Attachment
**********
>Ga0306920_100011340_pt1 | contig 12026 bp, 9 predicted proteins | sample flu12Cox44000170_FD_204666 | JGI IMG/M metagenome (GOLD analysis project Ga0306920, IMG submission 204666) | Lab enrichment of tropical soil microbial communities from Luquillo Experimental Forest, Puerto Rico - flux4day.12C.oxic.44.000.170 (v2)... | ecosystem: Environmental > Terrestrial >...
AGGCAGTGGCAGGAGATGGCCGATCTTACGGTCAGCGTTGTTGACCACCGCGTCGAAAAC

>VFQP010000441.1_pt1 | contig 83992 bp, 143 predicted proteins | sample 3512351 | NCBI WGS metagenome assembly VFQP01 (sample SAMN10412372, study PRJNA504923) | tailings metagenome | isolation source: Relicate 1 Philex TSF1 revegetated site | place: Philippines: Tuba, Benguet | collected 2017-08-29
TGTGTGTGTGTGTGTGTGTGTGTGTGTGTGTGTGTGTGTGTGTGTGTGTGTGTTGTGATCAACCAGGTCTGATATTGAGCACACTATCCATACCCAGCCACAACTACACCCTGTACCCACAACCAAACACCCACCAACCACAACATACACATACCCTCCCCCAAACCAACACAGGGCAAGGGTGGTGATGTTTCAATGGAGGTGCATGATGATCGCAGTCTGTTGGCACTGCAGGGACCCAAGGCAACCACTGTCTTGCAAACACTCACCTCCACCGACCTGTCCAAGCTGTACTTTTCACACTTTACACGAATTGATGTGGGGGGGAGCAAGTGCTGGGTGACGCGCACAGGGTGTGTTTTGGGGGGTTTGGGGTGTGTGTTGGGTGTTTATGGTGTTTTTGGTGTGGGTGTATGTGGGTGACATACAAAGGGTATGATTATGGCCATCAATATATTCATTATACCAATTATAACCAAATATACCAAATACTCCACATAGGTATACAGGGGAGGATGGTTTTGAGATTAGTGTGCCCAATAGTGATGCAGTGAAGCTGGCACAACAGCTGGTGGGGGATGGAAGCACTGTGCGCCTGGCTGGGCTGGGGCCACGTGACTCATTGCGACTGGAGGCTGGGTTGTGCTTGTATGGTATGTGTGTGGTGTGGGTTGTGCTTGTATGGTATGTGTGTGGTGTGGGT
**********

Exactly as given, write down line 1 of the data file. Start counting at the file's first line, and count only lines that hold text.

>Ga0306920_100011340_pt1 | contig 12026 bp, 9 predicted proteins | sample flu12Cox44000170_FD_204666 | JGI IMG/M metagenome (GOLD analysis project Ga0306920, IMG submission 204666) | Lab enrichment of tropical soil microbial communities from Luquillo Experimental Forest, Puerto Rico - flux4day.12C.oxic.44.000.170 (v2)... | ecosystem: Environmental > Terrestrial >...